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by: Hilbert Ankunding


Hilbert Ankunding
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This 59 page Class Notes was uploaded by Hilbert Ankunding on Friday September 4, 2015. The Class Notes belongs to GERMAN 0270 at University of California - Los Angeles taught by Staff in Fall. Since its upload, it has received 94 views. For similar materials see /class/177801/german-0270-university-of-california-los-angeles in German at University of California - Los Angeles.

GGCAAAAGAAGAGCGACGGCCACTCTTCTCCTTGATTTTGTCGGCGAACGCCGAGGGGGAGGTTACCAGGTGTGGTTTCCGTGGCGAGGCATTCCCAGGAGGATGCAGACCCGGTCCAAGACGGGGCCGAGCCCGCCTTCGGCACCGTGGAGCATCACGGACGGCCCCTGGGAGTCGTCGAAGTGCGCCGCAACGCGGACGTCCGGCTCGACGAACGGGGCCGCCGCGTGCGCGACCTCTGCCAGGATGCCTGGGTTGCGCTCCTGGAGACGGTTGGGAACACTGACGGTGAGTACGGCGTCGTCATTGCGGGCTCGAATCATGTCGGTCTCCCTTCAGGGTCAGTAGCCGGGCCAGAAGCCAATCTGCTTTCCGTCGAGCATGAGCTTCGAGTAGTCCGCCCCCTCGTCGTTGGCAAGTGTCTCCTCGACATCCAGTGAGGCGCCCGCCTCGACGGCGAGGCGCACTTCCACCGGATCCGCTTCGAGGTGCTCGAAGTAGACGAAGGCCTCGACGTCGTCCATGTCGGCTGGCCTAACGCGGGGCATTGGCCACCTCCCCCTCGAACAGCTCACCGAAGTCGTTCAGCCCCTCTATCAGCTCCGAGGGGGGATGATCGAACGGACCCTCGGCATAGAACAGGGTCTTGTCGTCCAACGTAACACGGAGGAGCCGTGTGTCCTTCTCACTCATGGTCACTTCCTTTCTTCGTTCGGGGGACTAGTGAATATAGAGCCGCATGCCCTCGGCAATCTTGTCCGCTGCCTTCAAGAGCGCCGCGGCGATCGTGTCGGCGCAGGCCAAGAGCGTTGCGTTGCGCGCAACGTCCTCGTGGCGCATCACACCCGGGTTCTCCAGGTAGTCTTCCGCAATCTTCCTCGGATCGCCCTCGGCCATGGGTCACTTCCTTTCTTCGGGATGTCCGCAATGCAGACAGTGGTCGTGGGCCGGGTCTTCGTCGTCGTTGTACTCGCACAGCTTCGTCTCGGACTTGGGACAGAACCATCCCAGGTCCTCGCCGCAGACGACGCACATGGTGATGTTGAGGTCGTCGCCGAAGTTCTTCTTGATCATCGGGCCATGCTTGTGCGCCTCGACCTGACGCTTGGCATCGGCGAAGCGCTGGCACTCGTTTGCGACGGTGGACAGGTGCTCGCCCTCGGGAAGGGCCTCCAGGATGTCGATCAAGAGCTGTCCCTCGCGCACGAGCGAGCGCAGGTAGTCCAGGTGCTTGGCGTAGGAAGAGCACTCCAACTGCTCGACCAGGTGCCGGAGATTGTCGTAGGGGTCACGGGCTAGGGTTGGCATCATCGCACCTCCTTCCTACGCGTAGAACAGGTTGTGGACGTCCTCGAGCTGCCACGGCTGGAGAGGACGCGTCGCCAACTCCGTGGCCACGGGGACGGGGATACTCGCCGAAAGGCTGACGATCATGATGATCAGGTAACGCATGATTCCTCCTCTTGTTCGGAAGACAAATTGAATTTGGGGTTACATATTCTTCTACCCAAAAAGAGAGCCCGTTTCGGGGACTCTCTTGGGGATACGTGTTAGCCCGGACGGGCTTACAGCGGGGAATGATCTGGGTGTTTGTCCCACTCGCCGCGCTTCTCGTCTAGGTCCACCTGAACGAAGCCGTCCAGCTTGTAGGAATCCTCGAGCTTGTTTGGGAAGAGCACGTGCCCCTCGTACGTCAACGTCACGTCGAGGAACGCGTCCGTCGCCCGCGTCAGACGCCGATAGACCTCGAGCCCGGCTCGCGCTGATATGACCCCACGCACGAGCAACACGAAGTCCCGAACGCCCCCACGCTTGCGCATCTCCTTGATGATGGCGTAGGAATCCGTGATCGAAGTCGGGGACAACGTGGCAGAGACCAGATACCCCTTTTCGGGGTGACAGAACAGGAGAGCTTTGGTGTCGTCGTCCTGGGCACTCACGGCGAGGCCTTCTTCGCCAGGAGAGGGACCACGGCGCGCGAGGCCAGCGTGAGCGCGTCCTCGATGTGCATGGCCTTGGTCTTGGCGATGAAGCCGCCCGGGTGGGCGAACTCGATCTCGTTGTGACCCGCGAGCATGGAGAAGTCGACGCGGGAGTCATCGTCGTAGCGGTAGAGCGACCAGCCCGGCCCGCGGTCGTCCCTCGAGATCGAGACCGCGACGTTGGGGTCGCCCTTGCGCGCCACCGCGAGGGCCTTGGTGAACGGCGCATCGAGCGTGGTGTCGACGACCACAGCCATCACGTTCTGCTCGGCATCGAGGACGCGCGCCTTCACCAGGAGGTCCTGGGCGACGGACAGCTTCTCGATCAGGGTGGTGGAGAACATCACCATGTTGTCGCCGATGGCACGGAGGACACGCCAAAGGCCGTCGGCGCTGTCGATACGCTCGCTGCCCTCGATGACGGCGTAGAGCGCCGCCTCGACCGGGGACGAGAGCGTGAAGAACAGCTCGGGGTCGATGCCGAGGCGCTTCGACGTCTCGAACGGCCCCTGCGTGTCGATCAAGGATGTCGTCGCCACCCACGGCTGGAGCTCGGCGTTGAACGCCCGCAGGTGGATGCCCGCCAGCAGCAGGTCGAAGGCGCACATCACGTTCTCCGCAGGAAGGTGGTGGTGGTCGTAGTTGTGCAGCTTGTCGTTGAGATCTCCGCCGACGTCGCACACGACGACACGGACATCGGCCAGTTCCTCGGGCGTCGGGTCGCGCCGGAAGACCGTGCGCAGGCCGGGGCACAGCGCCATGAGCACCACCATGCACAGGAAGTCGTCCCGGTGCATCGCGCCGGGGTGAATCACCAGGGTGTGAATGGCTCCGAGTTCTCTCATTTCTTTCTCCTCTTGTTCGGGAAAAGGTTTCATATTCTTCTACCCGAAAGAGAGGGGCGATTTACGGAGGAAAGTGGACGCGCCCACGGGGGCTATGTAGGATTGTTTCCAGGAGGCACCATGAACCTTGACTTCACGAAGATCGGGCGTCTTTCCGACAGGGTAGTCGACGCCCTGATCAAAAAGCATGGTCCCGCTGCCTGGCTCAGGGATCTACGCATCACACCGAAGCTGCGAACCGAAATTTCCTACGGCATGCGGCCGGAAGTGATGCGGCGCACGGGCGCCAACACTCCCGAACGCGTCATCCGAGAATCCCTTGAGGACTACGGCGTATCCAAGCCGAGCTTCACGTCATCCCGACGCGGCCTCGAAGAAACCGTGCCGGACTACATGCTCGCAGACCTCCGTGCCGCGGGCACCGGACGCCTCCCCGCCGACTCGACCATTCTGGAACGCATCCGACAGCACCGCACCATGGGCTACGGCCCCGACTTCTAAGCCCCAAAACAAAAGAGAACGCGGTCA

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Date Created: 09/04/15